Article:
Nanostructure glass prototype (via University of Southampton)
A new type of light manipulated digital memory has come from research at the University of Southampton. A femtosecond laser (ultra short 10 − 15 second pulses) was used to create nanostructure glass that manipulates the way light then travels through it. The structure creates 'whirlpools' of light that can be read light data through an optical cable.
As a result the team talks of using the breakthrough to create more precise laser material processing, optical manipulation of particles, ultra high resolution imaging, and a lofty table-top accelerator. The team noticed that through the layers, light travels different depending on the polarization. This is the cornerstone of the discovery.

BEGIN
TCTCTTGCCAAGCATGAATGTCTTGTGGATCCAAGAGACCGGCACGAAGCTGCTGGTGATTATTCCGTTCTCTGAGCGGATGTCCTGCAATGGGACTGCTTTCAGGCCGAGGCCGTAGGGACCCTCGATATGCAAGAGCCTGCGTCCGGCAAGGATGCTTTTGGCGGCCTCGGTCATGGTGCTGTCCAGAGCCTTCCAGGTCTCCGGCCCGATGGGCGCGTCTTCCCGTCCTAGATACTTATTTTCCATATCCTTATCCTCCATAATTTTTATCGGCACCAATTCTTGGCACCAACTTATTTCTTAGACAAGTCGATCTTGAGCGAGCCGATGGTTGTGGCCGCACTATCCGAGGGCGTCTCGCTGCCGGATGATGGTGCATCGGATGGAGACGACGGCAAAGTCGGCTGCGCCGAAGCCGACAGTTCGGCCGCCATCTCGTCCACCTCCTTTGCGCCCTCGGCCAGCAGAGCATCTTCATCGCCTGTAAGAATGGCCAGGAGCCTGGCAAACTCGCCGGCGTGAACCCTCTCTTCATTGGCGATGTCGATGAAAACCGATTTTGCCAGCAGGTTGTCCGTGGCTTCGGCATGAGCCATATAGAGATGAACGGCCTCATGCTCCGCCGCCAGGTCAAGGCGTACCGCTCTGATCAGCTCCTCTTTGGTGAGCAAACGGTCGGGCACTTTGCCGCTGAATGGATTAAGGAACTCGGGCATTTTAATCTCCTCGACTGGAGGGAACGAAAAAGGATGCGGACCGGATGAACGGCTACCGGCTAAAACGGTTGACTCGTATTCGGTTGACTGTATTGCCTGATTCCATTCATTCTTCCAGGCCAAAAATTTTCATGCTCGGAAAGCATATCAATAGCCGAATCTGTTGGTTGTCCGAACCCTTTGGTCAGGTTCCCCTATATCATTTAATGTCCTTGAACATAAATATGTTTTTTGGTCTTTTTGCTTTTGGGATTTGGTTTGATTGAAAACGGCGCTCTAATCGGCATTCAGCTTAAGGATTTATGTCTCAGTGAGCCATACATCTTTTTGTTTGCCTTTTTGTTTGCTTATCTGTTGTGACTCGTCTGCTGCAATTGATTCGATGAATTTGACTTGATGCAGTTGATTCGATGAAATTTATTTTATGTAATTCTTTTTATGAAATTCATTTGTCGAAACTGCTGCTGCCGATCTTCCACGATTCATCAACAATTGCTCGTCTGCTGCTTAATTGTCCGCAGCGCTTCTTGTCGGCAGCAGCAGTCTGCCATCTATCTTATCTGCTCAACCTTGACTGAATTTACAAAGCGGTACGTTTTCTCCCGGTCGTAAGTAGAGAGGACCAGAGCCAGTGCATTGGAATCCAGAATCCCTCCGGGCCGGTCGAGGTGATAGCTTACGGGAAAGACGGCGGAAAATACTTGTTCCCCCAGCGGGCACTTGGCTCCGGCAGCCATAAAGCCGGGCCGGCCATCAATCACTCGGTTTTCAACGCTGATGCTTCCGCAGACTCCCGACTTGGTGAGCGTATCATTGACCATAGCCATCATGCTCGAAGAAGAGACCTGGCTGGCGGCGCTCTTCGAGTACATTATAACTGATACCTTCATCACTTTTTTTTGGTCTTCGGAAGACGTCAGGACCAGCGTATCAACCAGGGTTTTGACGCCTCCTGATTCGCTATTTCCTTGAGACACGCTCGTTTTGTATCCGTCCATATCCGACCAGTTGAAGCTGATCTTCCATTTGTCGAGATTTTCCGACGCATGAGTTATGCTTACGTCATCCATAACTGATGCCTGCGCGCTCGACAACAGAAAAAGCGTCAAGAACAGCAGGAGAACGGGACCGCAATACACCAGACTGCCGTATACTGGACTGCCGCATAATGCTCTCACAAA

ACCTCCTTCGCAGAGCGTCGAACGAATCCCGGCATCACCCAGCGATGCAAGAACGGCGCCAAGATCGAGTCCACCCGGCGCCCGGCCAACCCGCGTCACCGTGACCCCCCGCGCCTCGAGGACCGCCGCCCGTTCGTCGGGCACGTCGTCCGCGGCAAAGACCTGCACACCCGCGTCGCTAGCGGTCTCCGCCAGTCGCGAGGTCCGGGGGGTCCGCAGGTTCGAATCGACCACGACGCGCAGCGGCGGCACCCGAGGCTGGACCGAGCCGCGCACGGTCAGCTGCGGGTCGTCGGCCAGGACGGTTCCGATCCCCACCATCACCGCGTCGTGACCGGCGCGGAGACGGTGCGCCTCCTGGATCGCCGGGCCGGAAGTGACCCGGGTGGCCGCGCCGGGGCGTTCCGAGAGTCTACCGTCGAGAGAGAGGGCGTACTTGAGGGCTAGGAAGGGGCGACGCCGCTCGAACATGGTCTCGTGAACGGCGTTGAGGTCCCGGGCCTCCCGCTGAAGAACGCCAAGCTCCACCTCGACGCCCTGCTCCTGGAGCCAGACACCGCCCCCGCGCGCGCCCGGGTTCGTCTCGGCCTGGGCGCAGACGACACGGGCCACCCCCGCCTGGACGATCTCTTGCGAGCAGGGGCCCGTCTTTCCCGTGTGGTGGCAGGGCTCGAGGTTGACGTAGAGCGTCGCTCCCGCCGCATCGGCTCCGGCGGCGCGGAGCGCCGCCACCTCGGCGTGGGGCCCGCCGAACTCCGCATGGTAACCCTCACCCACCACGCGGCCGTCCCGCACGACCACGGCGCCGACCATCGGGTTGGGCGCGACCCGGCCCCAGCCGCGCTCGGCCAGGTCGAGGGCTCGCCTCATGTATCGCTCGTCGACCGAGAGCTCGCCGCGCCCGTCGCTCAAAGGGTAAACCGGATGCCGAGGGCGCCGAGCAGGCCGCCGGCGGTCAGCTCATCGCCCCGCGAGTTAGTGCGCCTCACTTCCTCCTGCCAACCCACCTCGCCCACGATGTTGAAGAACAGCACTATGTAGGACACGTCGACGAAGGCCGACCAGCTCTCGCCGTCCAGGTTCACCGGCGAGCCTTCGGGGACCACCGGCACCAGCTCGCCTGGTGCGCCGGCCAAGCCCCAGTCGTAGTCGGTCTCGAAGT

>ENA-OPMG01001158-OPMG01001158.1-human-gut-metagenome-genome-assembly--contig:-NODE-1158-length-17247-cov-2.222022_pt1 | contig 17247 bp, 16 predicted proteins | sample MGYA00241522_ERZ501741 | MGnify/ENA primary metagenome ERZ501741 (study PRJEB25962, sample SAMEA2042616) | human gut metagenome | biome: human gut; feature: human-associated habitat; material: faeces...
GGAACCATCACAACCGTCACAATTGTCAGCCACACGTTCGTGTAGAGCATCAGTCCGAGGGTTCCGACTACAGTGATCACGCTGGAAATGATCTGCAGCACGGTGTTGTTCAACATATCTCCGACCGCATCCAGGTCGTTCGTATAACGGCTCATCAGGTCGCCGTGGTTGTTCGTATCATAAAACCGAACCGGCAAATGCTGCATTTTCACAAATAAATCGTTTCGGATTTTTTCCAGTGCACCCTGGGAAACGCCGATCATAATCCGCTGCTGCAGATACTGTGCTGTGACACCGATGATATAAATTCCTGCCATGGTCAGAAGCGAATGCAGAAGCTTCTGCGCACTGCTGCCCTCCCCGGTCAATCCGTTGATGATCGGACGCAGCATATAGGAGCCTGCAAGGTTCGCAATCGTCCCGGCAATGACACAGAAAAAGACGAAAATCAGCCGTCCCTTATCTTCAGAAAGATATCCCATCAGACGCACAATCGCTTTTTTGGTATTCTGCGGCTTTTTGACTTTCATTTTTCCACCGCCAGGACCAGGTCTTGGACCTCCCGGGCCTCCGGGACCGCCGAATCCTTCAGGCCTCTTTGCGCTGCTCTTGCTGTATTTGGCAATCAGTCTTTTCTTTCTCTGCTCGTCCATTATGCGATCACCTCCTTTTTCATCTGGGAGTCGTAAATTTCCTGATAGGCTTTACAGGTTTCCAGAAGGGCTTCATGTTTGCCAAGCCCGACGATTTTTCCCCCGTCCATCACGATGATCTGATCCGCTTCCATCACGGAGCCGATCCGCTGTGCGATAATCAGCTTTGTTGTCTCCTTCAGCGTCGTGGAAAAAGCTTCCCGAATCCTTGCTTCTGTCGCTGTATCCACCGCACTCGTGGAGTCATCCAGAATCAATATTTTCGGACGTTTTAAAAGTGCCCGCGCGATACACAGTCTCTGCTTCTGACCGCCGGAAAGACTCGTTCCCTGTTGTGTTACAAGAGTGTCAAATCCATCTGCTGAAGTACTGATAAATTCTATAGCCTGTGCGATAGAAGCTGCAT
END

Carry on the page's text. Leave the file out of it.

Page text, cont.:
Barring the claims, information can be written into the glass structure, erased/wiped, and rewritten. Again, using the femtosecond laser, dots can be written into the glass into a 3D structure called 'voxels.' With fixed polarization, voxels can be written into planes on the glass 10 nanometers apart. Lead researcher Martynas Beresna talked about the storage potential, " No one has ever done this before... We have improved the quality and fabrication time and we have developed this five-dimensional memory, which means that data can be stored on the glass and last forever."
Team leader professor Peter Kazansky said, "Before this we had to use a spatial light modulator based on liquid crystal which cost about £20,000. Instead we have just put a tiny device into the optical beam and we get the same result." The result is microscopy at a 20th of the price. If this technology reaches the market, medical imaging will take a substantial leap.